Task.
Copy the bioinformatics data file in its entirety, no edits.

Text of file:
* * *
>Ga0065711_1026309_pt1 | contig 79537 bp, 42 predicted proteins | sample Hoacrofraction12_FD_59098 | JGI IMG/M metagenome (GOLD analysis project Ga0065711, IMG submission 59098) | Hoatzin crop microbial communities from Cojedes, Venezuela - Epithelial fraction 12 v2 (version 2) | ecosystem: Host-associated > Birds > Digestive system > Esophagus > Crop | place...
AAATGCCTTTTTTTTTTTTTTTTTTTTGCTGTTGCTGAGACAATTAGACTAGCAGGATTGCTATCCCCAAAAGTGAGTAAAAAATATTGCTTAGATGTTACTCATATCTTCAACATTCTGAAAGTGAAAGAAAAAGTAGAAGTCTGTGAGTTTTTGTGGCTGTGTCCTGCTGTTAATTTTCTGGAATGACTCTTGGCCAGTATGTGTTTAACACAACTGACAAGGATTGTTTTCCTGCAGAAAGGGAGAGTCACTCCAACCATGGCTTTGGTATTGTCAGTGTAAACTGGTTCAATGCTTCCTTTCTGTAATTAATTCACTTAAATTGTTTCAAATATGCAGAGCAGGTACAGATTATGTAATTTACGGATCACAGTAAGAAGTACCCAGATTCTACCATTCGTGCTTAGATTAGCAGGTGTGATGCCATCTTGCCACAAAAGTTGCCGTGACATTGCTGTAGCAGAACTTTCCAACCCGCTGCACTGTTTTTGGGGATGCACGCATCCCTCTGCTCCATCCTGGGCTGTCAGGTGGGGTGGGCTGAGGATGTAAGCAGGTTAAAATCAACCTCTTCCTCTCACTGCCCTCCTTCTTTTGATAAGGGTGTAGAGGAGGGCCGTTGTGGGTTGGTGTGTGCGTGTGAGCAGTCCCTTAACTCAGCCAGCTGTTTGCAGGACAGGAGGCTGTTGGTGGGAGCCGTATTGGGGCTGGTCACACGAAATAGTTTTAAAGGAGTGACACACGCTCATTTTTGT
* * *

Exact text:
>Ga0065711_1026309_pt1 | contig 79537 bp, 42 predicted proteins | sample Hoacrofraction12_FD_59098 | JGI IMG/M metagenome (GOLD analysis project Ga0065711, IMG submission 59098) | Hoatzin crop microbial communities from Cojedes, Venezuela - Epithelial fraction 12 v2 (version 2) | ecosystem: Host-associated > Birds > Digestive system > Esophagus > Crop | place...
AAATGCCTTTTTTTTTTTTTTTTTTTTGCTGTTGCTGAGACAATTAGACTAGCAGGATTGCTATCCCCAAAAGTGAGTAAAAAATATTGCTTAGATGTTACTCATATCTTCAACATTCTGAAAGTGAAAGAAAAAGTAGAAGTCTGTGAGTTTTTGTGGCTGTGTCCTGCTGTTAATTTTCTGGAATGACTCTTGGCCAGTATGTGTTTAACACAACTGACAAGGATTGTTTTCCTGCAGAAAGGGAGAGTCACTCCAACCATGGCTTTGGTATTGTCAGTGTAAACTGGTTCAATGCTTCCTTTCTGTAATTAATTCACTTAAATTGTTTCAAATATGCAGAGCAGGTACAGATTATGTAATTTACGGATCACAGTAAGAAGTACCCAGATTCTACCATTCGTGCTTAGATTAGCAGGTGTGATGCCATCTTGCCACAAAAGTTGCCGTGACATTGCTGTAGCAGAACTTTCCAACCCGCTGCACTGTTTTTGGGGATGCACGCATCCCTCTGCTCCATCCTGGGCTGTCAGGTGGGGTGGGCTGAGGATGTAAGCAGGTTAAAATCAACCTCTTCCTCTCACTGCCCTCCTTCTTTTGATAAGGGTGTAGAGGAGGGCCGTTGTGGGTTGGTGTGTGCGTGTGAGCAGTCCCTTAACTCAGCCAGCTGTTTGCAGGACAGGAGGCTGTTGGTGGGAGCCGTATTGGGGCTGGTCACACGAAATAGTTTTAAAGGAGTGACACACGCTCATTTTTGT